There Really Is Life Offline — If You’re a Goose

It seems as if my entire life is lived online now,  and as enticing as it is to visit friends on facebook, talk about writing in one of my discussion groups, check my various email addresses for the hundredth time, even I need a break. So, yesterday I went for a picnic at a nearby lake.

This lake seems to be sort of an unofficial wildlife preserve. It’s one of the few bodies of water in the vicinity and it is a popular spot for waterfowl to stop by and rest during their migrations. For us humans, there is always something new to see (or feed). I’ve seen lots of coots, mallards, a few wood ducks, a blue-billed duck, egrets, swans, herons, and geese.

I counted at least six different geese families yesterday, but this particular family (blelow) stood out because of the blonde baby. Maybe geese aren’t as monogamous as they are made out to be!

Seems like an ideal life, doesn’t it? A summer home, a winter home, and swimming in between. There is only one drawback to beeing a goose — no internet.

Searching for a Blog Identity

The best blogs are those with a single focus, or so they say. At the beginning, I blogged about my efforts to get published. When my books were accepted for publishing and before they were released, I concentrated on having guest bloggers. After my books were published, I blogged about writing, promotion, and the progress of my current works (or rather the lack of progress). Then, about a year ago, my soul mate died, and this blog developed a dual personality — the almost dry articles about books and writing and the very wet and weepy articles about grief.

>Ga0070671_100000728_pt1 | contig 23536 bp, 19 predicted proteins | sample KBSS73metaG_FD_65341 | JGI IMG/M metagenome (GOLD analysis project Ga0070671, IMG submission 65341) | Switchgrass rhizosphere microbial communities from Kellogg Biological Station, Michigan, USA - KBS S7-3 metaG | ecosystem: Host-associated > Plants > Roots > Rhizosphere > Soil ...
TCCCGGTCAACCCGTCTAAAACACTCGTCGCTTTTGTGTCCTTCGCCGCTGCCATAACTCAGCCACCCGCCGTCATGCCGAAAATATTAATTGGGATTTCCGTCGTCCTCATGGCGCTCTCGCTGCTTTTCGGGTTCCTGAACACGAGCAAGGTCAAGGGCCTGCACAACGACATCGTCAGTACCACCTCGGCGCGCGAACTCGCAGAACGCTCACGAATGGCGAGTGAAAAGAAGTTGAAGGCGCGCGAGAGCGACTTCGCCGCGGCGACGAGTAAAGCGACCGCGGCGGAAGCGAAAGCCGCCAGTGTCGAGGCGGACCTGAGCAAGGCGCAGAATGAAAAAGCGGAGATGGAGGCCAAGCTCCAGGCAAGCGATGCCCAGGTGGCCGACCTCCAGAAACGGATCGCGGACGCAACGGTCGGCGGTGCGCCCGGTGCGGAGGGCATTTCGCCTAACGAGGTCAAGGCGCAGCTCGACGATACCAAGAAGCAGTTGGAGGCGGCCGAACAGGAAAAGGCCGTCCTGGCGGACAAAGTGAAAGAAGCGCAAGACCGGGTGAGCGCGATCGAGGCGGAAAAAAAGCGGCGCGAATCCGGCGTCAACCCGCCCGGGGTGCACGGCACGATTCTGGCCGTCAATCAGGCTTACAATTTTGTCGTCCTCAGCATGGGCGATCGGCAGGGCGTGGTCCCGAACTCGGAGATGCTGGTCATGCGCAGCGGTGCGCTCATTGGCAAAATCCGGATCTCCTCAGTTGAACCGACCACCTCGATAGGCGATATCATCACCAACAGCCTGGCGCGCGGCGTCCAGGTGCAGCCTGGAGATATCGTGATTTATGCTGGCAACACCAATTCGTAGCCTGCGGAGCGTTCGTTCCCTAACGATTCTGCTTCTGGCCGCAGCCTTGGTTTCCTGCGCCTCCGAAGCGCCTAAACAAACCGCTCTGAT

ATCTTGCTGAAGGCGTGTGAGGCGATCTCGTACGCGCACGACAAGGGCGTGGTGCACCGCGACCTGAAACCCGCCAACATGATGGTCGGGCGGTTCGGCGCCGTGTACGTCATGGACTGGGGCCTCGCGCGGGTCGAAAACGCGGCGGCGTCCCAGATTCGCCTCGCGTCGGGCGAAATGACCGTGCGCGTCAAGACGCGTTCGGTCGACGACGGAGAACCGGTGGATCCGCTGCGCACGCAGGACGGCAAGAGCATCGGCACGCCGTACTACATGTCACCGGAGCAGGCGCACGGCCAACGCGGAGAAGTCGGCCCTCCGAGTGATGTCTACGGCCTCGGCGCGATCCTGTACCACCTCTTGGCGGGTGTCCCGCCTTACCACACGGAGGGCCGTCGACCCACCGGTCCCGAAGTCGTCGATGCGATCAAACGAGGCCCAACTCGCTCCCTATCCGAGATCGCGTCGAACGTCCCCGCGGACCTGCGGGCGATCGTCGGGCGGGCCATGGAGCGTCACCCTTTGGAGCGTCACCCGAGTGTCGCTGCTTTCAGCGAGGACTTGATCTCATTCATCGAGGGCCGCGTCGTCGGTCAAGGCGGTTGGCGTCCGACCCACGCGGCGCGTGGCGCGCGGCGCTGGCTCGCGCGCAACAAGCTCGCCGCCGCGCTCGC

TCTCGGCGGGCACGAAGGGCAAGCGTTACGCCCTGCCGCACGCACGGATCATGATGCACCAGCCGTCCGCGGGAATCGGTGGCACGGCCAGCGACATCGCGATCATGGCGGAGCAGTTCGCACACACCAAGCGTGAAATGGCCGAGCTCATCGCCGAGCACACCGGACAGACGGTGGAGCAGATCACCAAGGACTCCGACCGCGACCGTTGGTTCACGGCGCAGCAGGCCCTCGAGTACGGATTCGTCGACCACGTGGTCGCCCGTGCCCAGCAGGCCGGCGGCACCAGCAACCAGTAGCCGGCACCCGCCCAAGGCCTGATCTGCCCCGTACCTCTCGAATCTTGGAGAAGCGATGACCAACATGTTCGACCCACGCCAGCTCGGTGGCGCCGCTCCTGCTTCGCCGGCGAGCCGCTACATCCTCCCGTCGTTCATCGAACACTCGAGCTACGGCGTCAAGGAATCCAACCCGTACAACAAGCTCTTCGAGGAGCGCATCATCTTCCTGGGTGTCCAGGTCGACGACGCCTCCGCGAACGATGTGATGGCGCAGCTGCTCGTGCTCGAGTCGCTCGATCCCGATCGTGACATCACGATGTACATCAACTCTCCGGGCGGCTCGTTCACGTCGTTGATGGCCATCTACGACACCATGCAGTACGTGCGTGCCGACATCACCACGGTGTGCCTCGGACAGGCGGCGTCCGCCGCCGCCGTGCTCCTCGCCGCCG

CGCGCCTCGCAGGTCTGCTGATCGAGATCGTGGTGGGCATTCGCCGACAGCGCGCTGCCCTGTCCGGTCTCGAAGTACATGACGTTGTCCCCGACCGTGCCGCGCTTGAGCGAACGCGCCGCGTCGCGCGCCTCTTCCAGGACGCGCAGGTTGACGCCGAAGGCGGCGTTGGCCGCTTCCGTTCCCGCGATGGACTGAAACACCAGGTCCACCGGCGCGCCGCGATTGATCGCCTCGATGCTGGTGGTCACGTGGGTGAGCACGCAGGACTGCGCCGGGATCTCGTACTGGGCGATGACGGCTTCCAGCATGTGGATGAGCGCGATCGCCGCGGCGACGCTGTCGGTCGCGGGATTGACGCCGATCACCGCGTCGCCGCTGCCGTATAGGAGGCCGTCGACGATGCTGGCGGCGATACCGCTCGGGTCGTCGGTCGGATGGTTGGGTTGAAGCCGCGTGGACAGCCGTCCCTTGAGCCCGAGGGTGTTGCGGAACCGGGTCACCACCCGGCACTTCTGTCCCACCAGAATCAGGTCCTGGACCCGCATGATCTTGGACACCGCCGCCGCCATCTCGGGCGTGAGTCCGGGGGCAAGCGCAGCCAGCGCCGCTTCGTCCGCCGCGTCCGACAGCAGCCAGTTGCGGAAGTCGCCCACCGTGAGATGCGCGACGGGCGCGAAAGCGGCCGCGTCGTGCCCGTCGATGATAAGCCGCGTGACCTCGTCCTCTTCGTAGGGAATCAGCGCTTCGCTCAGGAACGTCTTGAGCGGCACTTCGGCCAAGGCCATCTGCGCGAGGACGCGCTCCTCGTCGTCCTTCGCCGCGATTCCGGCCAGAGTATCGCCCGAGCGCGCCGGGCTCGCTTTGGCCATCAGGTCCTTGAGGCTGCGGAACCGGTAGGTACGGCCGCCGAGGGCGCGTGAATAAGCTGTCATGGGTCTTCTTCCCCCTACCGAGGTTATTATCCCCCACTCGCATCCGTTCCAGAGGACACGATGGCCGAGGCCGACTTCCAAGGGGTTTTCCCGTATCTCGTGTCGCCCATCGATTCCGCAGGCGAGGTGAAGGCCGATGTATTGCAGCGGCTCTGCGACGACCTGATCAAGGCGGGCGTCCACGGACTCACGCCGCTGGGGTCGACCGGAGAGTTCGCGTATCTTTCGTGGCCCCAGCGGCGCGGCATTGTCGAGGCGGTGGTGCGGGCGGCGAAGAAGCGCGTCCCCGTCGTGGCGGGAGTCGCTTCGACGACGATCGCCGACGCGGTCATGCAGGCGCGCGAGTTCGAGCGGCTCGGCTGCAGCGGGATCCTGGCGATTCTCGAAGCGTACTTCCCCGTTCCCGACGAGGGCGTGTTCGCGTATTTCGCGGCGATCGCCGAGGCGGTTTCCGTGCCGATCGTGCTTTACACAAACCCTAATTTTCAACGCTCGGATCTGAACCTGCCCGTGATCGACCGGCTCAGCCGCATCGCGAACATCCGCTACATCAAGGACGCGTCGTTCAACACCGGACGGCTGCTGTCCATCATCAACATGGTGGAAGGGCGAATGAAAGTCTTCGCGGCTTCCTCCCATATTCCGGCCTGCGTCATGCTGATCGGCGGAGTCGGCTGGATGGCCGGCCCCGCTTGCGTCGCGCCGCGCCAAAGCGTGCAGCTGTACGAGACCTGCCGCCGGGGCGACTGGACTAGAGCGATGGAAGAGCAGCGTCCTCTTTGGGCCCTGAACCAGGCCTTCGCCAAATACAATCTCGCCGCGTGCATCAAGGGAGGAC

Now I need to decide where I want to go with this blog, to figure out what I want to say. Grief is still a part of my life and will be for some time to come, but I don’t want to be that woman — the one who hugs her sorrow and doesn’t seem to be able to move on. (To a great extent I have moved on. Only you and I know how much I still hurt.) Nor do I want to go back to focusing solely on writing and other literary matters. I’m not sure I have anything to say that hasn’t been said a thousand times before by people far more literate (and interesting) than I.

Even more than having a single focus, the best blogs are written by those who have a unique slant on a subject, who write what only they can write, who chronicle life’s journey in such a manner that the ordinary becomes extraordinary. But . . . it isn’t necessary to be a great blogger to get the benefits of keeping a web log.

In the past couple of years I’ve developed an interest in photography. I have a separate blog for photos — Wayword Wind — and I joined 365 Project, committing to taking a photo every day for a year. This project has helped to turn my focus outward. While walking, I tend to let my mind wander, and it generally wanders to what (or rather who) I have lost, so searching for that special image each day makes me more alert to my surroundings, to what is rather than what is not.

In the same way, blogging helps concentrate my thoughts, makes me more alert to my inner surroundings. Sometimes it seems as if I’m too full of myself, my posts a bit too pedantic, and yet it’s all part of my journey. Like this blog, I seem always to be in a state of flux, searching for some sort of identity . . .  or at least a focus.

If I ever find where I’m going, either with my life or with this blog, I’ll let you know.